CHAPTER 3 LITERATURE REVIEW
In this chapter, the report provides an exposition of key features of the topic, its significance and areas of debate based on the work of other scholars. According to Mouton (2000), literature review can be organized by date (chronologically), theme, hypothesis, case study or method. The researcher chose to organize the chapter by theme to illustrate the relationship between these themes as building blocks of the study and to interrogate the relationship between research questions.
The definition of leadership is a complex and diverse phenomenon involving the leader, the follower and the situation. Leadership is also reliant on the environmental and intra-organisational conditions that influence leaders’ situation and further seeks to produce institutional change by developing a vision of the future and strategies, communicating and clarifying the vision and motivating and inspiring people to attain the vision (Yukl, 2006).
There has been extensive studies and analysis on leadership particularly from the west. As a result, major Leadership Paradigms have been developed which include: Trait Paradigm, Behavioural Paradigm (R. Likert 1967, Blake 1991 and Mouton 1964, House 1971), Situational/Contingency Leadership Paradigm (e.g. Hersey 1997 & Blanchard 1969, Fiedler 1964, Goleman 2000), Transformational and Neo-Charismatic Leadership Paradigm (Bass 1985 & Avolio 1999, Bennis 1985, Collins 2001), Ethical Leadership (Greenleaf 1970, Covey 1970, Heifetz 1994,), Spiritual Leadership (Moxley 1994), Shared Leadership (Pearce, Manz 1994) and Authentic Leadership (Gardener, Avolio 1999). These paradigms are briefly summarized below:
Trait Paradigm: this theory implies that leadership effectiveness resides in the attributes and characteristics of the individual like ‘TREAT MAN THEORY’ which stipulates that to be a leader one must posses’ good characteristics.
Behavioural Paradigm: this theory arose from the ruins of the “trait” paradigm that leadership effectiveness rests in the “behaviour” of the leader as opposed to “traits or personality” and “Leadership is what you do not what you are.” According to the theory, there are two types of leader behaviours: task behaviours and relationship behaviours defined by Ohio State Studies and University of Michigan Studies. The major proponents are: (Stogdill, 1974; Likert, 1967; Blake & Mouton, 1964; Graen & Uhl-Bien, 1995).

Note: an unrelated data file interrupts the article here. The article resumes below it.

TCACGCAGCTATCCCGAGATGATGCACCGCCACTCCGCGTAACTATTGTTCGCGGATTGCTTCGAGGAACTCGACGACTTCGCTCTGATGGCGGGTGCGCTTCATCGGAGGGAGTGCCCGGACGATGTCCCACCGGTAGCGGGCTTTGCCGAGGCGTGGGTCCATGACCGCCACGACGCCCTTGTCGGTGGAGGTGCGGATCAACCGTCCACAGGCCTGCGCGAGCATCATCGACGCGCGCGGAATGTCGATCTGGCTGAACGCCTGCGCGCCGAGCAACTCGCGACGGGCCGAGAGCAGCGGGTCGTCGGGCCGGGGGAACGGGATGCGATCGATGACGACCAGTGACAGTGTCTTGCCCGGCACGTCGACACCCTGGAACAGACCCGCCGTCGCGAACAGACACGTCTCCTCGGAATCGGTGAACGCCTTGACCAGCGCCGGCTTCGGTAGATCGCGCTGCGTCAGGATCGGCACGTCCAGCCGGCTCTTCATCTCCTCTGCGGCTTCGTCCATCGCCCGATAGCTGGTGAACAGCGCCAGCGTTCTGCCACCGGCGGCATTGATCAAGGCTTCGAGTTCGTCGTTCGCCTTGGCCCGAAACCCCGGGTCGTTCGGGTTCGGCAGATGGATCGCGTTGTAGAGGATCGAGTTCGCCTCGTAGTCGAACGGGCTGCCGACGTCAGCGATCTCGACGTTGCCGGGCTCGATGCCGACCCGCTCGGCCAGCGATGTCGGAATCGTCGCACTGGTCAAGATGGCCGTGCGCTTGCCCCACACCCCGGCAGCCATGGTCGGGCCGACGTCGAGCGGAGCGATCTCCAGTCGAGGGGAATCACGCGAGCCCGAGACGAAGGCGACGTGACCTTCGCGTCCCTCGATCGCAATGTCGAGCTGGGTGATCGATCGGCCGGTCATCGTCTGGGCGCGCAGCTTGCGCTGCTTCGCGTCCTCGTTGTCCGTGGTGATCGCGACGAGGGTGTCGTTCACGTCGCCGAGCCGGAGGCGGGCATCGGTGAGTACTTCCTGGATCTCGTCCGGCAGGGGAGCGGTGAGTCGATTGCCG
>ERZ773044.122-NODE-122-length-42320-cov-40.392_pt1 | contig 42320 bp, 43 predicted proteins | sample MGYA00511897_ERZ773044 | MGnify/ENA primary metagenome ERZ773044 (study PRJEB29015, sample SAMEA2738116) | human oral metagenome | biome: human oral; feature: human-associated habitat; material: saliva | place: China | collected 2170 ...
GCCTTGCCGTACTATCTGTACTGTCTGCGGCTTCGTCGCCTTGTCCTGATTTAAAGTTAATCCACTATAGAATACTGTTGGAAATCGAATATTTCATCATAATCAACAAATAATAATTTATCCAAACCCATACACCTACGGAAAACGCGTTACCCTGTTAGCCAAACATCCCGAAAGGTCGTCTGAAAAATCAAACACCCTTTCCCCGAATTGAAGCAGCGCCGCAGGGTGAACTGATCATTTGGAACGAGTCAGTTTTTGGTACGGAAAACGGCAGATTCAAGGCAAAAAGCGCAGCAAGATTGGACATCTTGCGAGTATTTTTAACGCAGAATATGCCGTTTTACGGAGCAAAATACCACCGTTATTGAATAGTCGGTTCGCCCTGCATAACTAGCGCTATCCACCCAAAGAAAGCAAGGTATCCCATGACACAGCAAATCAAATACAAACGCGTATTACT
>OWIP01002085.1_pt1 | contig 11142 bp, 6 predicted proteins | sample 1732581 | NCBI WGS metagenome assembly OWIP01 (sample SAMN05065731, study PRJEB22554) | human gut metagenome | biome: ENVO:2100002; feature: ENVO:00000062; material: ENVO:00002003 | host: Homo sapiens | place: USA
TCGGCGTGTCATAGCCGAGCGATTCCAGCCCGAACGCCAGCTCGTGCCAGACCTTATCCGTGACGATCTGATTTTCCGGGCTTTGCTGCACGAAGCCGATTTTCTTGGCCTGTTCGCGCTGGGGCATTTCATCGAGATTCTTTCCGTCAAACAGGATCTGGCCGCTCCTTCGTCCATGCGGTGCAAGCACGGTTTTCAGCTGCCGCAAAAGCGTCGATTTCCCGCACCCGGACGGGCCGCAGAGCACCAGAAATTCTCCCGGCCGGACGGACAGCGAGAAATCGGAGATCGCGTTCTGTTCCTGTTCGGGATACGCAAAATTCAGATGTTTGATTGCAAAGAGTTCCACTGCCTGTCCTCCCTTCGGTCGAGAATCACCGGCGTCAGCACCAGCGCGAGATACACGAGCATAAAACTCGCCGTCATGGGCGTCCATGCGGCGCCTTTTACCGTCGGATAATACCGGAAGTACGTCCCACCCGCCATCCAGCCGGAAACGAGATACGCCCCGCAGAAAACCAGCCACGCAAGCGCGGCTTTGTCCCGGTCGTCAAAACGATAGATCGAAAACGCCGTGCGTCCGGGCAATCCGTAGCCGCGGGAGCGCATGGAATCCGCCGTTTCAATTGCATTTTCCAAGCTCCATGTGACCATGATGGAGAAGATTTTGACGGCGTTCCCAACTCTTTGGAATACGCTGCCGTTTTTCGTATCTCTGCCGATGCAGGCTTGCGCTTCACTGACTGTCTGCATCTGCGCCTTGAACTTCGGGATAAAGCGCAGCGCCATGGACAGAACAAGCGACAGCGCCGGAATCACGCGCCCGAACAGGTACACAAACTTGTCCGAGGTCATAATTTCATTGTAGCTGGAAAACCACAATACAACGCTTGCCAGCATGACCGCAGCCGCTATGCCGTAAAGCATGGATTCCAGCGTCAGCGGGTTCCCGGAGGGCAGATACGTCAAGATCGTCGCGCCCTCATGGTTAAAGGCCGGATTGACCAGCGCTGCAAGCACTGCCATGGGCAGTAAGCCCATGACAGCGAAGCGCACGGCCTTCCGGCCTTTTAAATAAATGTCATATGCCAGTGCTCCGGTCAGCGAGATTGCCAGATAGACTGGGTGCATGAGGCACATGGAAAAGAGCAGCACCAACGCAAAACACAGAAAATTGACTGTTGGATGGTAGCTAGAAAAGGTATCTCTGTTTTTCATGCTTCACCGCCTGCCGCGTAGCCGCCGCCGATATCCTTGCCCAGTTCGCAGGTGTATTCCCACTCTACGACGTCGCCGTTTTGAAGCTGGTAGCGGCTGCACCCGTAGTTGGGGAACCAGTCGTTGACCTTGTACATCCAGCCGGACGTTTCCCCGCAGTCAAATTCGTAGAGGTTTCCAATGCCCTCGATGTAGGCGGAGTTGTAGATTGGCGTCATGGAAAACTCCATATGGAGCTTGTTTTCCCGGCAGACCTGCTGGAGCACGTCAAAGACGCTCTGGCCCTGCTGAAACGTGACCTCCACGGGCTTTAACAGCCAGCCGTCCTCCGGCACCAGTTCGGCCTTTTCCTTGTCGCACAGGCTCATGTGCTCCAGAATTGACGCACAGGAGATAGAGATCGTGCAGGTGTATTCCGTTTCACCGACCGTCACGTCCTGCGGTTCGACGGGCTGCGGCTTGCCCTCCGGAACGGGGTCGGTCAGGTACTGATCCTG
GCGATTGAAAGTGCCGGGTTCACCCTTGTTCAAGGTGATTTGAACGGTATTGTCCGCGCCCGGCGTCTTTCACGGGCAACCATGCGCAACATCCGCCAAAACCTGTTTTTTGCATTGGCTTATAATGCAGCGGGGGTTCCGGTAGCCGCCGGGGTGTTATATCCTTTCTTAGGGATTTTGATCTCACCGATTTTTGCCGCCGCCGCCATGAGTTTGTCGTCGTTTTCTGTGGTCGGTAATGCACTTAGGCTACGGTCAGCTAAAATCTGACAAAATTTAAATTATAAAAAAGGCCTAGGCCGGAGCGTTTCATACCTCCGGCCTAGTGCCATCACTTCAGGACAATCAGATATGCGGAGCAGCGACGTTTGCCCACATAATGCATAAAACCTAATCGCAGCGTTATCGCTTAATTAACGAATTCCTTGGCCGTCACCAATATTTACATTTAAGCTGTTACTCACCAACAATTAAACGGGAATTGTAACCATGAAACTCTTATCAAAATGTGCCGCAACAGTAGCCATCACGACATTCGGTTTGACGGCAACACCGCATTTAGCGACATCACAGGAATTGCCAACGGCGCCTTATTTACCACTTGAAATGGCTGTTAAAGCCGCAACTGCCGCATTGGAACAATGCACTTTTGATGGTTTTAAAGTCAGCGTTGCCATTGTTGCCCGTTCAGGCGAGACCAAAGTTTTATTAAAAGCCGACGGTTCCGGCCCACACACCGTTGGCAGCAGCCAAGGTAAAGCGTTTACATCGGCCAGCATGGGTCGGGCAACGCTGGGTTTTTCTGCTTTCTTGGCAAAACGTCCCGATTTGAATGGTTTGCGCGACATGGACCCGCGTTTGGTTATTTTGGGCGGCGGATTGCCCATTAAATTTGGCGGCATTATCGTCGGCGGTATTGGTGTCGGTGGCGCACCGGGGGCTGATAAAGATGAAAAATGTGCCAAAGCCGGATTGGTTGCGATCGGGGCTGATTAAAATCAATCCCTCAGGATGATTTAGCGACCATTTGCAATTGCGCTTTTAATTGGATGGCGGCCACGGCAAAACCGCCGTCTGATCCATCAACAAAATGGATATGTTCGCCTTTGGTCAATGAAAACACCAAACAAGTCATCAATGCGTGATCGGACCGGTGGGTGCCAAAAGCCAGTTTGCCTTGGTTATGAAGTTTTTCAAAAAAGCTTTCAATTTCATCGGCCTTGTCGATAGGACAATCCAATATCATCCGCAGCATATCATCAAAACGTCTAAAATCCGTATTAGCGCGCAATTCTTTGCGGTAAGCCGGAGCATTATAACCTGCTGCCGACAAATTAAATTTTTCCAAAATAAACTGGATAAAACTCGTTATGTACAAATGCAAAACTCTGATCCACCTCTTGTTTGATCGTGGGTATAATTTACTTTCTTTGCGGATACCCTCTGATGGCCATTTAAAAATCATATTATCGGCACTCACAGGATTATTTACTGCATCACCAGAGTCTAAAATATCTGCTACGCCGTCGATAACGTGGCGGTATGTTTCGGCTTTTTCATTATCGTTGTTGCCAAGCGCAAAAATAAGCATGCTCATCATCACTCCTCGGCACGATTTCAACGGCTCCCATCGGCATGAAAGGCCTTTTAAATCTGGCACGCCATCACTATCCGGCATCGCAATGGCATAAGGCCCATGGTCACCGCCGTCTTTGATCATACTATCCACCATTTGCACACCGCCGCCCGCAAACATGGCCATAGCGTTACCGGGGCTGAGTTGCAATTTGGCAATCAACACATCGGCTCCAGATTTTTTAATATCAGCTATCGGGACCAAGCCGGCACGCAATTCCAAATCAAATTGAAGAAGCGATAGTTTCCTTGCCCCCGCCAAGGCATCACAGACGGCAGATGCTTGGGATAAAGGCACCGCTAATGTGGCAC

Situational/Contingency Leadership Paradigm: Leadership behaviour is two-dimensional (task behaviour and relationship behaviour). The best style of leadership depends on the situation. The important variables in the situation include: the leader, follower readiness, nature of the task. Effective leaders will have a full range of behavioural styles. The major proponents of this theory are: (Hersey & Blanchard, 1969; Fiedler, 1964; House, 1971; Goleman,2000; Goleman, Boyatzis and McKee, 2001).
Transformational and Neo-Charismatic Leadership Paradigm:Transformational leadership moves followers to accomplish more than what is usually expected of them. They become motivated to transcend their own self-interests for the good of the group or organization. This theory is part of a variety of Theories falling under “Neocharismatic Theory”, the Neo-charismatic Theory includes Transformational Leadership Theory (Burns 1978, Bass 1999, Avolio 1993), Visionary Theories (Kouzes and Posner 1987), Level 5 Leadership Theory (Collins 2001), and Primal Leadership Theory (Goleman 2000). All attempt to explain how leadership can lead to outstanding accomplishments by followers; the emphasis is on symbolic and emotionally appealing leader behaviours. Every leader displays each style to some degree. Transactional (compensatory) styles can be reasonably effective depending on the situation and Transformational leadership augments follower performance.
The definition of a leader in the African context seems to differ from Yukl’s western definition and perspective of leadership. A leader in the African context has defining features of probity, humility, integrity, compassion and humanity. What is more intriguing is the intimation that African leadership is shaped by religious, tribal, social, ideological, ecological, economical and political diversity that characterizes much of Africa’s politics. The emphasis on leadership is Ubuntu – the principle that “I am because you are; you are because we are which is a universal idea however it has been emphasis more in Africa (Khoza, 2002).